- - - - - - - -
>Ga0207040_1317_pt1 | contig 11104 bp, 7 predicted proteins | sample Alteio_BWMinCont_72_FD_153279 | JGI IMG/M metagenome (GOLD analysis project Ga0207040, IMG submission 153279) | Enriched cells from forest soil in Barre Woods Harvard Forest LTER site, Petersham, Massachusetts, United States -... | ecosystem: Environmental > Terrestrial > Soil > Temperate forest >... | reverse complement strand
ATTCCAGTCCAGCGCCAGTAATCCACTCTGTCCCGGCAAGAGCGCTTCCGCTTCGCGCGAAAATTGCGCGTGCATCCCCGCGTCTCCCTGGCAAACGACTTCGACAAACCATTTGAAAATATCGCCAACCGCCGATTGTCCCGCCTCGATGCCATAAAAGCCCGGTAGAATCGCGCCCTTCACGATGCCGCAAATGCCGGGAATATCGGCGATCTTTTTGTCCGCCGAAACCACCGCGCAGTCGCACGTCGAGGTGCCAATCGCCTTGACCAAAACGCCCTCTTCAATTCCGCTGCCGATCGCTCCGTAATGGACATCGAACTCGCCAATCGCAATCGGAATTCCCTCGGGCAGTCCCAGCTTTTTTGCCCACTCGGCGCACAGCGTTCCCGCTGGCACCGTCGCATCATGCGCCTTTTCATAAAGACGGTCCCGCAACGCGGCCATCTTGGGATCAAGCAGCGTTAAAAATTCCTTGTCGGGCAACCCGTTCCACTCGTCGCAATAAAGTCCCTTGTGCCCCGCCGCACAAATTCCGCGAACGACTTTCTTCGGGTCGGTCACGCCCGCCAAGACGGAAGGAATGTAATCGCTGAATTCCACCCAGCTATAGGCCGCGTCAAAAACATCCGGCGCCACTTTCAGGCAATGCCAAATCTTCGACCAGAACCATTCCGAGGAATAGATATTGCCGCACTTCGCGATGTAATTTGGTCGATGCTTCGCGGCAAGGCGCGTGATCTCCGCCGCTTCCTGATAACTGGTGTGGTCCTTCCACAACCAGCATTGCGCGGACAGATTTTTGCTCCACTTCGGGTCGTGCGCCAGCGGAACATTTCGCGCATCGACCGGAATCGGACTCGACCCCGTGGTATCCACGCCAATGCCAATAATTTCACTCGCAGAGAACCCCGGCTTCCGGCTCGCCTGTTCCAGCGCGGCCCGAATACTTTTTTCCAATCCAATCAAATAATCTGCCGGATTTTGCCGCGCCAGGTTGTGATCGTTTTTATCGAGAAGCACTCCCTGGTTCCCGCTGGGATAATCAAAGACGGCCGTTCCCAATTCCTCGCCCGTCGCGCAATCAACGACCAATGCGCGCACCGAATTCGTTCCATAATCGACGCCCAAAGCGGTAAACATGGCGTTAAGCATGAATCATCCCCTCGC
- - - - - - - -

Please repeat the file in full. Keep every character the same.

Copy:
>Ga0207040_1317_pt1 | contig 11104 bp, 7 predicted proteins | sample Alteio_BWMinCont_72_FD_153279 | JGI IMG/M metagenome (GOLD analysis project Ga0207040, IMG submission 153279) | Enriched cells from forest soil in Barre Woods Harvard Forest LTER site, Petersham, Massachusetts, United States -... | ecosystem: Environmental > Terrestrial > Soil > Temperate forest >... | reverse complement strand
ATTCCAGTCCAGCGCCAGTAATCCACTCTGTCCCGGCAAGAGCGCTTCCGCTTCGCGCGAAAATTGCGCGTGCATCCCCGCGTCTCCCTGGCAAACGACTTCGACAAACCATTTGAAAATATCGCCAACCGCCGATTGTCCCGCCTCGATGCCATAAAAGCCCGGTAGAATCGCGCCCTTCACGATGCCGCAAATGCCGGGAATATCGGCGATCTTTTTGTCCGCCGAAACCACCGCGCAGTCGCACGTCGAGGTGCCAATCGCCTTGACCAAAACGCCCTCTTCAATTCCGCTGCCGATCGCTCCGTAATGGACATCGAACTCGCCAATCGCAATCGGAATTCCCTCGGGCAGTCCCAGCTTTTTTGCCCACTCGGCGCACAGCGTTCCCGCTGGCACCGTCGCATCATGCGCCTTTTCATAAAGACGGTCCCGCAACGCGGCCATCTTGGGATCAAGCAGCGTTAAAAATTCCTTGTCGGGCAACCCGTTCCACTCGTCGCAATAAAGTCCCTTGTGCCCCGCCGCACAAATTCCGCGAACGACTTTCTTCGGGTCGGTCACGCCCGCCAAGACGGAAGGAATGTAATCGCTGAATTCCACCCAGCTATAGGCCGCGTCAAAAACATCCGGCGCCACTTTCAGGCAATGCCAAATCTTCGACCAGAACCATTCCGAGGAATAGATATTGCCGCACTTCGCGATGTAATTTGGTCGATGCTTCGCGGCAAGGCGCGTGATCTCCGCCGCTTCCTGATAACTGGTGTGGTCCTTCCACAACCAGCATTGCGCGGACAGATTTTTGCTCCACTTCGGGTCGTGCGCCAGCGGAACATTTCGCGCATCGACCGGAATCGGACTCGACCCCGTGGTATCCACGCCAATGCCAATAATTTCACTCGCAGAGAACCCCGGCTTCCGGCTCGCCTGTTCCAGCGCGGCCCGAATACTTTTTTCCAATCCAATCAAATAATCTGCCGGATTTTGCCGCGCCAGGTTGTGATCGTTTTTATCGAGAAGCACTCCCTGGTTCCCGCTGGGATAATCAAAGACGGCCGTTCCCAATTCCTCGCCCGTCGCGCAATCAACGACCAATGCGCGCACCGAATTCGTTCCATAATCGACGCCCAAAGCGGTAAACATGGCGTTAAGCATGAATCATCCCCTCGC